Reviewed by: Andrew Grant

"Megamind’s developmental path is less about following a cookie-cutter moral compass than it is about good old-fashioned character development." | Photo: Dreamworks

There are those who feel that 2010 didn’t need a second animated feature about a supervillain who learns that being good can be just as rewarding as evil, and the relative lack of critical enthusiasm (and poor showing at the box office) for the consistently funny Megamind reveals that it would have perhaps been wise for Dreamworks to sit on this one for a while.

More tongue-in-cheek and less cutesy than the summer hit Despicable Me, Megamind features the voice of Will Ferrell as the blue-skinned brainiac who arrived on earth as a baby, sent by his parents moments before his home planet disappeared into a black hole. The nod to the Superman legend is intentional, for arriving at the same time as Megamind is another extraterrestrial boy, the devilishly handsome do-gooder who becomes Metro Man (Brad Pitt), savior of the unnamed metropolis.

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Unable to fit in as a child, and lacking the charm, charisma and looks of his future nemesis, Megamind realises that he’s best at being evil, thereby establishing a power struggle between him and Metro Man that will carry on for decades. Repeated kidnappings of reporter Roxanne Ritchie (Tina Fey) always end with good triumphing over evil, but what would happen if that wasn’t the case? What good is a supervillain without a superhero? Evil in the absence of good is at the heart of the film, and though its approach to the subject is geared towards the younger set, Megamind’s developmental path is less about following a cookie-cutter moral compass than it is about good old-fashioned character development.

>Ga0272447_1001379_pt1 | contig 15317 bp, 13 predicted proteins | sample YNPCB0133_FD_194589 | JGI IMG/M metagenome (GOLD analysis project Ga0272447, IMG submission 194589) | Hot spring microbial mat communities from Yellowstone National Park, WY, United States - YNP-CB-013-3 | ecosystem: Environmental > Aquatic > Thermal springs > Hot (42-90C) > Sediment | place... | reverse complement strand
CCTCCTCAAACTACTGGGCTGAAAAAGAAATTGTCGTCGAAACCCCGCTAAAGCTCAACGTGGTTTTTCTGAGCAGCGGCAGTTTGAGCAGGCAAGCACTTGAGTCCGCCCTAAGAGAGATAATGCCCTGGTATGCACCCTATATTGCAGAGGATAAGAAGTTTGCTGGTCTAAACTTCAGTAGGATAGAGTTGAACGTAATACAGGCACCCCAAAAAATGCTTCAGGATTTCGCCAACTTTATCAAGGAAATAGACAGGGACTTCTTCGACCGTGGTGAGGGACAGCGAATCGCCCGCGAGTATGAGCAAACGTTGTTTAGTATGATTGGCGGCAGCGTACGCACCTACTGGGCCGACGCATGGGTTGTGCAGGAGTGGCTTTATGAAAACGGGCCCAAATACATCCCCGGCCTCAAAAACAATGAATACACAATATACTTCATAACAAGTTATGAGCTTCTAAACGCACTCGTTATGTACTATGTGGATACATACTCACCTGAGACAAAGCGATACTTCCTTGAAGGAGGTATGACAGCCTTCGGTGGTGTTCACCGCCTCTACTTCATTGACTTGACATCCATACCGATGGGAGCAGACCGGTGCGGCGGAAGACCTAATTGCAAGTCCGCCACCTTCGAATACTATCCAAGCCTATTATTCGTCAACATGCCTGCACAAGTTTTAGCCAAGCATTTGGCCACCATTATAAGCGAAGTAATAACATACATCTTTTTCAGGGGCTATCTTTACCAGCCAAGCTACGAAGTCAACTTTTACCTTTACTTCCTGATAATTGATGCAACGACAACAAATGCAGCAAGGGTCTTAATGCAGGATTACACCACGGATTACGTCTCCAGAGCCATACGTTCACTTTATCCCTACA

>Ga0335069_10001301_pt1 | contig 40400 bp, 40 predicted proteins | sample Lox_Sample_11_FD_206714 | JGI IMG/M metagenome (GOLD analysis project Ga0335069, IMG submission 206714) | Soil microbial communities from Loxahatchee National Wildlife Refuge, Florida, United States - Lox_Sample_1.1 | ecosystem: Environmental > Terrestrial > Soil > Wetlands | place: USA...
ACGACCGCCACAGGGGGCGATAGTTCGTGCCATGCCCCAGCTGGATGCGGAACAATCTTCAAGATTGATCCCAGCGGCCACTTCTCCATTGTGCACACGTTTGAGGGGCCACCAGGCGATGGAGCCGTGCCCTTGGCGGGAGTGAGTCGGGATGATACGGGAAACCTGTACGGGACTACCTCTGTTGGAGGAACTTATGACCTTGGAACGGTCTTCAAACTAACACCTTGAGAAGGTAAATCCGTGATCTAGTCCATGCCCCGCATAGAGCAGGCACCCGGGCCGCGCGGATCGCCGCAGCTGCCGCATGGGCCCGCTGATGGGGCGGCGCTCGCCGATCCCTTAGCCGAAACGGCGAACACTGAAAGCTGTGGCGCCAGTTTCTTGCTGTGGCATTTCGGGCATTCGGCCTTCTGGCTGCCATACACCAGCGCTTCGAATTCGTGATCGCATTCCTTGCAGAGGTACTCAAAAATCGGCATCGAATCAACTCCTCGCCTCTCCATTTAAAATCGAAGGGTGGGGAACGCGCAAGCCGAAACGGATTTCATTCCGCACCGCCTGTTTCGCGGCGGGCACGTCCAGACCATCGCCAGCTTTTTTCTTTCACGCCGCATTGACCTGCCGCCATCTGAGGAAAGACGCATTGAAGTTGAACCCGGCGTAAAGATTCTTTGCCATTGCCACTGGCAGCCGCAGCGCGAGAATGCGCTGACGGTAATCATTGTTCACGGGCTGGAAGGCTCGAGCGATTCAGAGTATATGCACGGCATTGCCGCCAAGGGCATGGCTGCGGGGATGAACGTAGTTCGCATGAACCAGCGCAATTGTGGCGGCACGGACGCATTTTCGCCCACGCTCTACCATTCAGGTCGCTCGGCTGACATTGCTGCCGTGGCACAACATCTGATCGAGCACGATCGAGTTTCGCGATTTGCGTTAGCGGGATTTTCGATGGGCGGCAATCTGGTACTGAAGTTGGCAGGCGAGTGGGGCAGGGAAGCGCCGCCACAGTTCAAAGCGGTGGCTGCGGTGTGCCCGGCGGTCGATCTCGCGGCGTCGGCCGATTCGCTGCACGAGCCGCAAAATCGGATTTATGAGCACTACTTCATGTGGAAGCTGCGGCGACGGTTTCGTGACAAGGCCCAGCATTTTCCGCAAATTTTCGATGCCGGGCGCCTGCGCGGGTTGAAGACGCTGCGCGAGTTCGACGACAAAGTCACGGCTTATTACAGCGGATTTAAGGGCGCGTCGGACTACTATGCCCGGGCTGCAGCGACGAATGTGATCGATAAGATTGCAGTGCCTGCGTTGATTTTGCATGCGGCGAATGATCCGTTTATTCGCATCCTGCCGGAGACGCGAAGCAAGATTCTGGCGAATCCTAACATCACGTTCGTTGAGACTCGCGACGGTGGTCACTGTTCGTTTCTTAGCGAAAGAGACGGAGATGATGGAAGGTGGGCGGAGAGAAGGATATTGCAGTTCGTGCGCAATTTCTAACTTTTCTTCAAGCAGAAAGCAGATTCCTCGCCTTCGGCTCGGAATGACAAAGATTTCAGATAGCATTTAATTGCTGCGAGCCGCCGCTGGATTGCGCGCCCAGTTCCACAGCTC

Whereas many kids films feel the need to liberally season themselves with pop-culture references or other postmodern nods to keep the adults interested, Megamind avoids this for the most part (save for a brilliant spoof of Marlon Brando’s Jor-El) and there’s a hint of emotional complexity to it that’s rare in today’s big-budget 3D animated spectacles. That’s not to say it’s lacking in action-packed set pieces, but director Tom McGrath leaves ample breathing room for more traditional storytelling. Much like Fantastic Mr. Fox, the performances are far more than just voices attached to animated characters, and the strengths of Ferrell, Fey and Pitt are put to good use. Even the close-to-being-overexposed Jonah Hill turns in a restrained but funny performance as the unlikely surrogate hero, Titan.

Though it lacks the broad appeal of a Pixar film, Megamind is easily one of DreamWorks Animation’s strongest efforts to date, and that it got stuck playing second fiddle to the funny-but-not-as-good Despicable Me is something that only time will correct.

Reviewed on: 05 Jan 2011
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Megamind packshot
In order to restore the balance of good vs evil, a genius supervillain is forced to create a formidable foe.
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Director: Tom McGrath

Writer: Alan J. Schoolcraft, Brent Simons

Starring: Will Ferrell, Brad Pitt, Tine Fey, Jonah Hill

Year: 2010

Runtime: 95 minutes

BBFC: PG - Parental Guidance

Country: US


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